The Summer Solstice, June21st, marks the longest day in the year in the Northern Hemisphere and is traditionally celebrated to honor warmth, family, and pleasure. In 2023, for me, this is a time to celebrate how very fortunate I am. David and I live close to all our children and most of our grandchildren (all of whom are thriving) in a diverse and largely progressive community in the DC area. If that were not great enough, after three surgeries in three years, David, my beloved husband (and editor) is better and, thankfully, no longer fighting serious pain. To me, this is a great time to be writing about the Declaration of Independence affirmation of the inalienable right to pursue happiness.
I’m happy with my personal life, and my work as an author, but saddened by how I believe my country’s culture war is promoting unhappiness and an inability to solve the major issues before us, some of which are urgent. However, I was inspired by President Biden who, after sharing how enough members of both parties came together to avert a debt ceiling default, thus averting a crisis, issued a challenge to Americans: “No matter how tough our politics gets, we need to see each other not as adversaries, but as fellow Americans. Treat each other with dignity and respect. To join forces as Americans to stop shouting, lower the temperature, and work together to pursue progress, secure prosperity, and keep the promise of America for everybody.”
This summer I am taking time out to conclude my exploration of the power of story in the U.S., and what that means for you and me. My goal is to promote greater civic cooperation in a short, accessible book, designed to help Americans utilize the power of story to encourage mutual understanding in service of greater success and quality of life. Others may not know my thinking until the book is published, but my blogs are available on my blogsite. And three or four new ones hot off the presses will be posted this summer. They will discuss the ability of the Jester archetype to help us actually be happy or, sadly, just leave us throwing verbal spitballs at each other.
My larger passion right now is the influence of archetypal stories on culture and on what people believe and do. The blogs I’ve written in the past year for Psychology Today explore contemporary fiction and films that illustrate patterns for living that further this goal. This interest has also motivated my invitation to others to join me in offering 12-archetype story pattern blog series.
I'm thus very excited about two new series on my blogsite by guest authors. The first is already in progress. Dr. Priscilla Hobbs, Associate Dean of General Education and Interdisciplinary Studies at Southern New Hampshire University, is the author of Harry Potter and the Myth of Millennials: Identity, Reception, and Politics. In her series, she is taking her work to another level by revealing the archetypes expressed in Harry Potter characters and situations in 12 blogs that track my archetypal system.
By coincidence or synchronicity, my daughter and I took two of my granddaughters (10 and 13) to the Universal Studios Harry Potter World earlier this year. the place was packed, demonstrating that Harry Potter is a continued draw only for Millennials but also for older adults and younger children as well. Experiencing this amusement park also expanded my interest in embodying myth in dance and music to include rides and environments.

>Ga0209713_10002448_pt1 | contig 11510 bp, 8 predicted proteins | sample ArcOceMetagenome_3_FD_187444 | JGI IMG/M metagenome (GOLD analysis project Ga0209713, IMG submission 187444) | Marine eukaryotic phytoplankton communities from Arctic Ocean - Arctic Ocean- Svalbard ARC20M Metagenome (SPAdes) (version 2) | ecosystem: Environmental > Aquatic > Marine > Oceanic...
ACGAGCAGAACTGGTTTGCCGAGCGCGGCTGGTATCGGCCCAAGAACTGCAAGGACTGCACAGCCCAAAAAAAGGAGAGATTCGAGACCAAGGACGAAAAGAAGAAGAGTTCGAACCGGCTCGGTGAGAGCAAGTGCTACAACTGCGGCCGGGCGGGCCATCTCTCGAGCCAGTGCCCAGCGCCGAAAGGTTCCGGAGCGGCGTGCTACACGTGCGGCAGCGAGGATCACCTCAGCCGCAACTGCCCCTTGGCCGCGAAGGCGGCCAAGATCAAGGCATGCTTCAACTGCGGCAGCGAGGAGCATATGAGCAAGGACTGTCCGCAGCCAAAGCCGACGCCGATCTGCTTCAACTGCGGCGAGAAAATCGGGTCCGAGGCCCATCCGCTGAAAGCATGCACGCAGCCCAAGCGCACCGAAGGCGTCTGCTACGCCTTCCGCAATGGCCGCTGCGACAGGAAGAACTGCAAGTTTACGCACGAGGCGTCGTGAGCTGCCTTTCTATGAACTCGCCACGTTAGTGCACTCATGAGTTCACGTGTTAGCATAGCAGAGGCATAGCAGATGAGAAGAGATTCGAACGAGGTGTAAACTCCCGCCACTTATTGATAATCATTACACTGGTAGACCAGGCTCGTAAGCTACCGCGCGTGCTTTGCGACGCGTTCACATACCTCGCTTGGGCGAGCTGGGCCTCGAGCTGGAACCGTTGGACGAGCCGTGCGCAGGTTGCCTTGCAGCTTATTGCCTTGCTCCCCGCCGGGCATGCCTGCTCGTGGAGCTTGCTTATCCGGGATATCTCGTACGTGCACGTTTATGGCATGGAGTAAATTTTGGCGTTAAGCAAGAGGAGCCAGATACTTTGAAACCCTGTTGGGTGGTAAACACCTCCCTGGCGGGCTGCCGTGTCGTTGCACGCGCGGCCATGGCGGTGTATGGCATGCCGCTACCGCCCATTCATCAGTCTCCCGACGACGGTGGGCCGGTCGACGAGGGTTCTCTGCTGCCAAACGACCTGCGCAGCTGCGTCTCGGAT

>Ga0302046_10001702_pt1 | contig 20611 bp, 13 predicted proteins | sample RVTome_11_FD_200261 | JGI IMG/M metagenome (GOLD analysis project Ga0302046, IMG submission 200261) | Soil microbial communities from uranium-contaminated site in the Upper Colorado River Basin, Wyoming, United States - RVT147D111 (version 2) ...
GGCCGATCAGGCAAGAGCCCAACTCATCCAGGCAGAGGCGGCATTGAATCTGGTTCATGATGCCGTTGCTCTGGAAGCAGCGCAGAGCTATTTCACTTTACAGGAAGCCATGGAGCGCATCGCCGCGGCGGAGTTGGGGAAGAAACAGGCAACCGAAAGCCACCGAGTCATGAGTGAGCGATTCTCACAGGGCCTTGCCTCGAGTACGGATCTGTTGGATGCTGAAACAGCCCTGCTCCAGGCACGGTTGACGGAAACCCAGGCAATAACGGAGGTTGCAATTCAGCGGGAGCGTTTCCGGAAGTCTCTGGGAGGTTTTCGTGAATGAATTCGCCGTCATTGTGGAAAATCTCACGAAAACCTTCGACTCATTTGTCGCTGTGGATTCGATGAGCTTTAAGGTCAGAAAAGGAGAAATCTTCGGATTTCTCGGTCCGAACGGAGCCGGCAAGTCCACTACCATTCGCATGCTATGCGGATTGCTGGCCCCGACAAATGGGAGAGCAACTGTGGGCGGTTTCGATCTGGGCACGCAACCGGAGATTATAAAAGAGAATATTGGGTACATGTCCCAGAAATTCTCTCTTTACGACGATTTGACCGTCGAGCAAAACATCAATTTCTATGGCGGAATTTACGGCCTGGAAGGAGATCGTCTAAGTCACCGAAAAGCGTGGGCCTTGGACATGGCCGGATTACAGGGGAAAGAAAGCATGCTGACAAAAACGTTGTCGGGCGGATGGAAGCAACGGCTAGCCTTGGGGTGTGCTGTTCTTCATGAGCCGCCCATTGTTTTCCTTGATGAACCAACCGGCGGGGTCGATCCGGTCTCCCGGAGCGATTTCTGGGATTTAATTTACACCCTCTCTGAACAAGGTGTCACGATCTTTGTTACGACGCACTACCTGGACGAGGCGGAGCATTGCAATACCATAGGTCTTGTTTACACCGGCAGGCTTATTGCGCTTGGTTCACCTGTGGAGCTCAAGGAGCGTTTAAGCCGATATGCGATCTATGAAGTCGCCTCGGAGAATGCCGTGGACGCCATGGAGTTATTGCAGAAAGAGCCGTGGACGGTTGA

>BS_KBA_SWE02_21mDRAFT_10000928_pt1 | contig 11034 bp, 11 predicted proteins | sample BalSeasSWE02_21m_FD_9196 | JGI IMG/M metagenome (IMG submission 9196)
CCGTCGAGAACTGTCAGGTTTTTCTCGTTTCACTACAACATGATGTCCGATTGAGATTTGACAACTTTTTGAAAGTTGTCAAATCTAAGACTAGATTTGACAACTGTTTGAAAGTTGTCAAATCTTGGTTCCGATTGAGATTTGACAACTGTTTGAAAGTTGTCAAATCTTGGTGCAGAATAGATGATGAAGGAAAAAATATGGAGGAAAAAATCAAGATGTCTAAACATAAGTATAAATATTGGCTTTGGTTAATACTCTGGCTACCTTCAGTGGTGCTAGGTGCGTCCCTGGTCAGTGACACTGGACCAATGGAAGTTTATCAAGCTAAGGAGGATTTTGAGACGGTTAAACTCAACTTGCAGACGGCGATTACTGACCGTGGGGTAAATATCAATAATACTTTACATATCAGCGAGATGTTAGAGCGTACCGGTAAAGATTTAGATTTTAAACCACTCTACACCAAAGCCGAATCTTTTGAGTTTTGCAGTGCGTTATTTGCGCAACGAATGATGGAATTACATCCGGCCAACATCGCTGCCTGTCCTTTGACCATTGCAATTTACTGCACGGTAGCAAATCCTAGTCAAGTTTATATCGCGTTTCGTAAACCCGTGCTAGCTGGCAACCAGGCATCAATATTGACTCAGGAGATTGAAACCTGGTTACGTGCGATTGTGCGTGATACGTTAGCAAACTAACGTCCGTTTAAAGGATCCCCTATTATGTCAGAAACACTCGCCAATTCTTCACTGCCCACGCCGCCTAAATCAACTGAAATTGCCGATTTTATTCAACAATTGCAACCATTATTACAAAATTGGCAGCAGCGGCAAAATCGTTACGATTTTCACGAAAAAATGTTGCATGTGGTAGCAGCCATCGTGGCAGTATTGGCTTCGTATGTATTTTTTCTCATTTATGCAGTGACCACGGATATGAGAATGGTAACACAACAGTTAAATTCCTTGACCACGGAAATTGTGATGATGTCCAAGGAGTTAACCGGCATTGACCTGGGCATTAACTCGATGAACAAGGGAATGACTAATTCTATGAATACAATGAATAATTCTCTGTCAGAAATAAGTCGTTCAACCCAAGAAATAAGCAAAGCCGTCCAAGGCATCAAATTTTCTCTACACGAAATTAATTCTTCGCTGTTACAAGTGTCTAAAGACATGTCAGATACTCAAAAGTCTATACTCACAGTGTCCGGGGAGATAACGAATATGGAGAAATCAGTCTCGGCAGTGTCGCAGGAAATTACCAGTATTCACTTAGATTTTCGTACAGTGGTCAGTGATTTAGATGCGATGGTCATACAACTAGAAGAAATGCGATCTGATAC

Very soon this summer, my colleague Dr. Dori Koehler will be launching a blog series on the 12 archetypes in Disney movies and theme parks. Starting with Mickey Mouse, these movies and parks embody stories and experiences that have had a long, continuing, and evolving impact on American culture and Americans. Dori is the author of The Mouse and the Myth: Sacred Art and Secular Ritual at Disneyland and teaches humanities courses at Southern New Hampshire University. Her research on Disney focuses on two segments of Disney’s mythmaking: the way so many regard the theme park experience as sacred and the Disney Princess phenomenon. I’m intrigued by these ideas, as I respect Disney’s genius at archetypal embodiment, which mirrors longstanding and emerging archetypal patterns in American life. (See the Blogosphere section below for more information on present and forthcoming blogs, including one by Dori, coming soon.)
It is encouraging to me to remember that art can both mirror positive and negative energies in a society and, even better, energize patterns that prefigure future potential. For example, the Disney animated movie Encanto shows us a society carefully constructed to be perfect, but which is about to crumble because the old roles are stressing everyone out. They have been taught not to talk about Bruno, for he is the one who sees the destruction in progress. This mirrors how our country, and the world, are in such a time of transformation that most people’s inclination is to hold tight to what has been and blame others for changes that seem out of control. It is now time to turn to writers, artists, musicians, and other creatives who are expressing the images, stories, sounds, and embodied experiences that might well organize the prevailing chaos into hopeful archetypal patterns. These may well assist us, collectively and individually, in not just pursuing happiness, but actually being happier.
My article “Authenticity and Archetypes,” co-authored with Carol Burbank, was included in the June 2023 Science Of Mind Guide For Spiritual Living. The theme of the month is “Embracing Self. You Are a Priority,” and the article applies the 12 archetypes to acquiring spiritual virtues. I continue my interest in panentheistic belief systems. These hold that there is a Divine creator who is also alive in all of creation, including you, me, and our planet, our home.
This quarterly article is written by Kesstan Blandin, the Vice President of the Center for Applications of Psychological Type (CAPT), the publisher of the PMAI® instrument. In that role, Kesstan is the editor of Storywell.com, the official website of the PMAI®. She also teaches at Pacifica Graduate Institute.
We started the year by getting back to basics, highlighting an article answering the question, What makes a story archetypal? Following up on this was an article on the fluid and dynamic nature of archetypes, which is distinct from the fixed nature of other personality systems, especially psychological types.
This spring, Storywell published a series of articles offering an archetypal analysis of the popular online game World of Warcraft. These articles were authored by our librarian and avid gamer Logan Abbitt, and build on a previous article published by another staff member, Yvonne Nelson-Reid. Yvonne’s article unpacked the correlations between the chosen avatars in World of Warcraft and the PMAI® Archetype Profiles of her family members who play the game together.